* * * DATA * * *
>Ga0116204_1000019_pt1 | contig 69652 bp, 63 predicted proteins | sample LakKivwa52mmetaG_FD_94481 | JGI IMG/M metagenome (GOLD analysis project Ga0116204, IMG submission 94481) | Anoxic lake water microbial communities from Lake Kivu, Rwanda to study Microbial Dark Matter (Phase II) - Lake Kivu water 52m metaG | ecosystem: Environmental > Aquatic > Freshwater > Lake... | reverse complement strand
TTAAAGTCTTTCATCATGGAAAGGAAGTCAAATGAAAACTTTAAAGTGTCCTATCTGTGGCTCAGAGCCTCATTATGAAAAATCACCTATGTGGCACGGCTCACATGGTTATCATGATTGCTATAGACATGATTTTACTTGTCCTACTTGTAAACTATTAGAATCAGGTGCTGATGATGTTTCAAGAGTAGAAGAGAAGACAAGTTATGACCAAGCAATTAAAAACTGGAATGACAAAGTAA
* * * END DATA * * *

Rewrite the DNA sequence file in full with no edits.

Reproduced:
>Ga0116204_1000019_pt1 | contig 69652 bp, 63 predicted proteins | sample LakKivwa52mmetaG_FD_94481 | JGI IMG/M metagenome (GOLD analysis project Ga0116204, IMG submission 94481) | Anoxic lake water microbial communities from Lake Kivu, Rwanda to study Microbial Dark Matter (Phase II) - Lake Kivu water 52m metaG | ecosystem: Environmental > Aquatic > Freshwater > Lake... | reverse complement strand
TTAAAGTCTTTCATCATGGAAAGGAAGTCAAATGAAAACTTTAAAGTGTCCTATCTGTGGCTCAGAGCCTCATTATGAAAAATCACCTATGTGGCACGGCTCACATGGTTATCATGATTGCTATAGACATGATTTTACTTGTCCTACTTGTAAACTATTAGAATCAGGTGCTGATGATGTTTCAAGAGTAGAAGAGAAGACAAGTTATGACCAAGCAATTAAAAACTGGAATGACAAAGTAA